Friday, April 20, 2012

And another Indie rant

Today, I did something, I shouldn't have done: I contacted an Indie author and informed her that her novel contains errors in dialogue punctuation, which disturbs my reading experience. I was only 4% in and thought she might want to know, since she praised her editor's precision skills and the polished book. Well, I found about twelve (more or less) errors in the opening, one already in the prologue.
Her writing was good, but I'm very particular with dialogue attributes. I contemplated for a while if I should get in touch with her or not. I did, anonymously, because I know many can't take this sort of criticism and will shoot back. She replied to my comment on her blog and gave me her e-mail address, asking me to point out where the errors are. I e-mailed her, saying that I was trying to help, as it would be a shame if someone would vote her writing down because of the errors.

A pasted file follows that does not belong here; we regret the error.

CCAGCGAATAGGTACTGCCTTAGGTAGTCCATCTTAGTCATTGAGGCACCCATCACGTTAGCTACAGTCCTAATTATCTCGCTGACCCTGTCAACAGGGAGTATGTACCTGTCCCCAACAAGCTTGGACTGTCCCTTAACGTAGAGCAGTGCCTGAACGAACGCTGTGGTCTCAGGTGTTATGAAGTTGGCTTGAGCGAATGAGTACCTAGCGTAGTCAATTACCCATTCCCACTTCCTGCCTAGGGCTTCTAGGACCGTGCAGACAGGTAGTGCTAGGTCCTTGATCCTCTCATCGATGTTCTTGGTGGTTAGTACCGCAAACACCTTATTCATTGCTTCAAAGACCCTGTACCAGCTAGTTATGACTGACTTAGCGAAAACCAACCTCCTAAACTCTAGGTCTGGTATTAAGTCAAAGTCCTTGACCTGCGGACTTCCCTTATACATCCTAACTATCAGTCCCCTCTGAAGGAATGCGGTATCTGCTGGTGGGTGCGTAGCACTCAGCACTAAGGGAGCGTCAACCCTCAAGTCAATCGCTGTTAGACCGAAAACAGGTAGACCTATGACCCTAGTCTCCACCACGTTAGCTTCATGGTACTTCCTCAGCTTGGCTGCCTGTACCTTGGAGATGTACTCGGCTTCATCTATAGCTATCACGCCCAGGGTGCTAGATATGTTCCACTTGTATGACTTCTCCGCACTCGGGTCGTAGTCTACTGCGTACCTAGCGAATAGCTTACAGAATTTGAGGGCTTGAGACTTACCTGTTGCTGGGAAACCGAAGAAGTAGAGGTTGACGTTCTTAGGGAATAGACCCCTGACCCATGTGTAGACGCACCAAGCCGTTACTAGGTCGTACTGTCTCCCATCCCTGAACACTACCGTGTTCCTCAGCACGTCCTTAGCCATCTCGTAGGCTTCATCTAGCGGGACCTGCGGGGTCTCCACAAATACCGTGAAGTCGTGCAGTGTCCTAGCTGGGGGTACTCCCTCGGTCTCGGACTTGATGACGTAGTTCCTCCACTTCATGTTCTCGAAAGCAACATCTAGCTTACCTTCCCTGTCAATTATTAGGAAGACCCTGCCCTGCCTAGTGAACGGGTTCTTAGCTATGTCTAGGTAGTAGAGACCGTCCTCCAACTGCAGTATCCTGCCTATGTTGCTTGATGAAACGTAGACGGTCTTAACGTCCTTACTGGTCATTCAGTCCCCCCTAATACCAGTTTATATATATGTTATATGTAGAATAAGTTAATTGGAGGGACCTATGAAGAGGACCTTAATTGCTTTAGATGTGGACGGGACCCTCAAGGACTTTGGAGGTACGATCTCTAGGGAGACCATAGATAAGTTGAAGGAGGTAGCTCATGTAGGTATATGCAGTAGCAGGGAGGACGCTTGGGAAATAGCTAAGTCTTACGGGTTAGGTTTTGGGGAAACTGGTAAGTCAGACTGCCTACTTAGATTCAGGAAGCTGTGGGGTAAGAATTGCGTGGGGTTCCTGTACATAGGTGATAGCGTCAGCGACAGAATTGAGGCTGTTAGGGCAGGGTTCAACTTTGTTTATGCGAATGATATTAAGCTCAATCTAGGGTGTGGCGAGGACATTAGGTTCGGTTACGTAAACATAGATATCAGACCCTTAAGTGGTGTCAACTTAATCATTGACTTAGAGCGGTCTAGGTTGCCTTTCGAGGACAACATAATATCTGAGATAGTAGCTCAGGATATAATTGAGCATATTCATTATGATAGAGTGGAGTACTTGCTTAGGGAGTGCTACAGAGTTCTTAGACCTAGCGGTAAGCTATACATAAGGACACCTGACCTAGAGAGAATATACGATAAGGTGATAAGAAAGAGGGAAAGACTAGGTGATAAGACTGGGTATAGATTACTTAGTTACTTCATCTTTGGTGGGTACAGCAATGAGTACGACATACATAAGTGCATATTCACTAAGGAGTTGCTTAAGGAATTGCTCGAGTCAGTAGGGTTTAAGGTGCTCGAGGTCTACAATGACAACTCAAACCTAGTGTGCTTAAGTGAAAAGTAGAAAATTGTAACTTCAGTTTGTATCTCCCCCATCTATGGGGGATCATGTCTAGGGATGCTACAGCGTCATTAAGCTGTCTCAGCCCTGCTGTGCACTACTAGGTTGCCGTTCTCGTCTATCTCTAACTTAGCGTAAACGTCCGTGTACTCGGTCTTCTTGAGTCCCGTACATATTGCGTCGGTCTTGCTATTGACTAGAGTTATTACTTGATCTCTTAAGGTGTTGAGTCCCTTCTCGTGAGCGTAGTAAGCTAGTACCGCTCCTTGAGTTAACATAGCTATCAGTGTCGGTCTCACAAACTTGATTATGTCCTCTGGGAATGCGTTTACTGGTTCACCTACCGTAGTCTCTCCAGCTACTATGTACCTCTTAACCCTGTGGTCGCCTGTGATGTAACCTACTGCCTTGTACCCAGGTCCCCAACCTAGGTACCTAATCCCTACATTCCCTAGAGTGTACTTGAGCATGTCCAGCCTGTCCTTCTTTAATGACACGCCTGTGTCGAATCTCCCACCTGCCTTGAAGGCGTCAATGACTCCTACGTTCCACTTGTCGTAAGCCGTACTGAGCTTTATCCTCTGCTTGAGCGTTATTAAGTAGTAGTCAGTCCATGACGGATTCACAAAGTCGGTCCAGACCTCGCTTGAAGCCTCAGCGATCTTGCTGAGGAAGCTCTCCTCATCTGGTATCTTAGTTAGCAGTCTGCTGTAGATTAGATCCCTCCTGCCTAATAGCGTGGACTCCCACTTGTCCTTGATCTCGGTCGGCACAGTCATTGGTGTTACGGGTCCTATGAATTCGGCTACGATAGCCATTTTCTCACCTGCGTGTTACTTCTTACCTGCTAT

Her response irritated me even more than the actual errors. First she said that grammar check didn't pick up on the upper case in the dialogue tags, and then she said something that made me furious: that most readers won't know or be bothered.
And a minute later, she asked for my titles. Here we go, I thought. I didn't even write a review, which I could've done, and then leave it open for others to read.
A reason I don't review anymore is exactly such a response. Doesn't matter what state my books are in, though I certainly hope they're almost perfect now, pointing out that my book might contain errors won't eliminate hers, right? Those, who have told me about my errors, know that I was most grateful for pointing them out and I went through several stages of correcting.
To be honest, I wouldn't be surprised, if she now searches for my books, just to pick out some errors.
Yeah, Indies, and you wonder why readers don't review your books anymore or silently delete them from their Kindles, not even considering giving your other books a go.

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